The Honey-Don't List by Christina Lauren: I will always read every Christina Lauren book that comes out, but I have to say they don't usually blow me away. They're more light, easy breezy books perfect for the beach or for a break after a heavy read. I loved the premise behind The Honey-Don't List, but just didn't feel a connection to the characters as much as I wanted to. Melissa and Rusty Tripp have a home renovation empire with everything from makeover shows to books to product lines. Without a doubt, you'll be reminded of Joanna and Chip Gaines (I absolutely could not get their images out of my head when I was reading this!). Carey has been Melissa's assistant for 10 years and is at the point of burnout. Melissa is demanding and not very nice and we learn that Carey actually does a lot of the work that Melissa gets credit for. James is, for all intents and purposes, Rusty's assistant, despite the fact that he was hired to be an engineer and has an MIT education. It turns out that Melissa and Rusty's relationship is falling apart and they're in danger of losing everything if they don't get it together… Carey and James's mission is to help them do this. I had a hard time feeling deeply invested in the characters and the story felt a little surface level to me. Some of the relationships in the book also didn't feel super believable and it almost felt like something was missing. I did read the book pretty quickly and mostly enjoyed it, but I ended it feeling like I wanted so much more. But to be honest, I often feel that way with Christina Lauren books. I don't think they're meant to blow my mind with character depth and insight and are just meant to be light stories that entertain. And really, there's nothing at all wrong with that. The Honey Don't List's official pub date is March 24, but you can pre-order it now (thanks to the publisher for my copy of this book!).
The Other Mrs. by Mary Kubica: This is a book of twists and turns! Ultimately, I really enjoyed it, but did have some mixed feelings due to some things that didn't feel totally believable (I definitely don't want to spoil anything though!). However, I am able to put some of the believability aside for the entertainment of the story. There's a lot going on in The Other Mrs. First we get Sadie, her husband Will, and their two sons moving to a remote island in Maine. Will's sister has committed suicide and Sadie and Will move into her house with her seemingly troubled teenage daughter. But there's another reason they moved, too... We just don't really know what it is. We know that Sadie got in some sort of trouble at work (she's a doctor) and their son, Otto, had some sort of issues at school. Now, in their new neighborhood in Maine, the woman next door is murdered and nobody knows who could have done it. In between scenes from Sadie's new life, we get flashbacks from Camille, Sadie's friend who is obsessed with Will, and Mouse, a child who is seriously abused by her father's new wife. It's almost like there was so much going on in the book that I didn't even bother trying to figure out what was actually happening. I had a few quick guesses, but ended up being pretty surprised by the ending. At first I was totally annoyed by it, but with some more twists thrown in, I felt OK with it. Again, I didn't feel like everything was totally realistic, but that's OK. I did enjoy reading the book and feel like it will be another hit for Mary Kubica! The Other Mrs.' official pub date is February 18, but you can pre-order it now (thanks to the publisher for my copy of this book!).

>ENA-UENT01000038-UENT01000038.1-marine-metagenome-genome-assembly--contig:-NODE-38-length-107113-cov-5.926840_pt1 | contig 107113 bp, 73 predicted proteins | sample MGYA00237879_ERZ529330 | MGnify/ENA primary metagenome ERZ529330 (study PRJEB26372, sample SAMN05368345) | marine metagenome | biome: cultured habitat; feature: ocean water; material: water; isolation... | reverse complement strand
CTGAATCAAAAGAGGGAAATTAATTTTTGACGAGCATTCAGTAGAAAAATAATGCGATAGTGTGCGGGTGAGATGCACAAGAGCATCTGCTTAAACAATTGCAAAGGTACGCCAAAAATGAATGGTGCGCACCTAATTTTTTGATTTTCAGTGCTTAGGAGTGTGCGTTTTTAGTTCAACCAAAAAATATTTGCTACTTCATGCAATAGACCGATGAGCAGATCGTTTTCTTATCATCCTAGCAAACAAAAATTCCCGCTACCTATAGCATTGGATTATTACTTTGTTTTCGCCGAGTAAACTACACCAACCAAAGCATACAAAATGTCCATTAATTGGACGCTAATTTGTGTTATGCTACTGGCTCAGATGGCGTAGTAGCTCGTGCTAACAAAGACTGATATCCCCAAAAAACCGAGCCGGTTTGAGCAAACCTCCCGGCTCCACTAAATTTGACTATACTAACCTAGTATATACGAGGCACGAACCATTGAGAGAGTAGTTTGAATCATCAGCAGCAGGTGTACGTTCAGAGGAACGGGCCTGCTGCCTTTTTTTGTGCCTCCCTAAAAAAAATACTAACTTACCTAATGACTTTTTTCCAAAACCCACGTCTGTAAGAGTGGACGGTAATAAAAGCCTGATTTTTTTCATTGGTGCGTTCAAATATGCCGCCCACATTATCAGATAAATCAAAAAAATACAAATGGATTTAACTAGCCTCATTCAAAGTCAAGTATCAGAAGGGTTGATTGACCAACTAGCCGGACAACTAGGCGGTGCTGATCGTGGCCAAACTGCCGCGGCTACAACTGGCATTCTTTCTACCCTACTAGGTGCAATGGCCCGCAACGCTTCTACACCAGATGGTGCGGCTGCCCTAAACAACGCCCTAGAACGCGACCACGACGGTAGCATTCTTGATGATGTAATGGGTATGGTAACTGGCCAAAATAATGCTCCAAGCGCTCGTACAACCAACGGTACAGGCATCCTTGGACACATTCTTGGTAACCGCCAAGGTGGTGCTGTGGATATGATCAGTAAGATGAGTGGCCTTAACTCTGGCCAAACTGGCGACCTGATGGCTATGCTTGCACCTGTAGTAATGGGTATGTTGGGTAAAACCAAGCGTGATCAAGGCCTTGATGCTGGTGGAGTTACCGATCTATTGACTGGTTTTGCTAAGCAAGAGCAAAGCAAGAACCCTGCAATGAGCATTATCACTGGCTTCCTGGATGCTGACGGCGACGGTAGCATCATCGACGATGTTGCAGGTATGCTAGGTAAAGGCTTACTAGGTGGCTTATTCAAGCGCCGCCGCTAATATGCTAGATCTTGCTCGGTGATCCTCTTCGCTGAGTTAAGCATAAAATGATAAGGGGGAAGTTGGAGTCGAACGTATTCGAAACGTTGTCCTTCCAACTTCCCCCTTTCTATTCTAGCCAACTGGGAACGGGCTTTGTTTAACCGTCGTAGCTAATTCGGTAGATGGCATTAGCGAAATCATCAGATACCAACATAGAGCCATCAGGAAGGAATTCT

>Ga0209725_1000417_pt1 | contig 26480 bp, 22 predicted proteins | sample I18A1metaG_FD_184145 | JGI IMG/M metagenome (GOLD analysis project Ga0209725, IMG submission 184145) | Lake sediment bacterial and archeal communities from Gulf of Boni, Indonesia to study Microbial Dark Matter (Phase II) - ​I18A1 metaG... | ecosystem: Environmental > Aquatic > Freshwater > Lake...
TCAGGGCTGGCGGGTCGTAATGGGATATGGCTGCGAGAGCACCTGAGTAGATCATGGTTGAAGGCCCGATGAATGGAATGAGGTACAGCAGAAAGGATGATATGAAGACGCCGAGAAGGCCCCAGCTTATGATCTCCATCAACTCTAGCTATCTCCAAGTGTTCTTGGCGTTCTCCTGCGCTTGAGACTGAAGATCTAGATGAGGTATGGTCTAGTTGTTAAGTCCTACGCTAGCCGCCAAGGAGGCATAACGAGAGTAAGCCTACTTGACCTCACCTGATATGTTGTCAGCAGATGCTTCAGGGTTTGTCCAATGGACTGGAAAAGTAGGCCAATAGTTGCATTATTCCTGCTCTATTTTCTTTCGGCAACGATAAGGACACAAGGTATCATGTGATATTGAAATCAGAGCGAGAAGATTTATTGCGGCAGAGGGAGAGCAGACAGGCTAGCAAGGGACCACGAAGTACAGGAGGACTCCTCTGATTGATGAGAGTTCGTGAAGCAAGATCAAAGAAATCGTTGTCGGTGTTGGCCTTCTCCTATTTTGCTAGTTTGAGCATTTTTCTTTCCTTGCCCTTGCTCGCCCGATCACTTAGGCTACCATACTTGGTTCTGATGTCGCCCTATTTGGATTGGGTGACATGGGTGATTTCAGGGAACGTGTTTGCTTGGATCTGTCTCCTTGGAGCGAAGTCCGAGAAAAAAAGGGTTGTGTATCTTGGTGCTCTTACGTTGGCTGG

What's the best book you read this year?
And that wraps up my 2019 of books! I'll see you in 2020! To see all of the books I read this year, check out all of my reviews by month:
What I Read in January 2019
What I Read in February
What I Read in March
What I Read in April
What I Read in May
What I Read in June
What I Read in July
What I Read in August
What I Read in September
What I Read in October
What I Read in November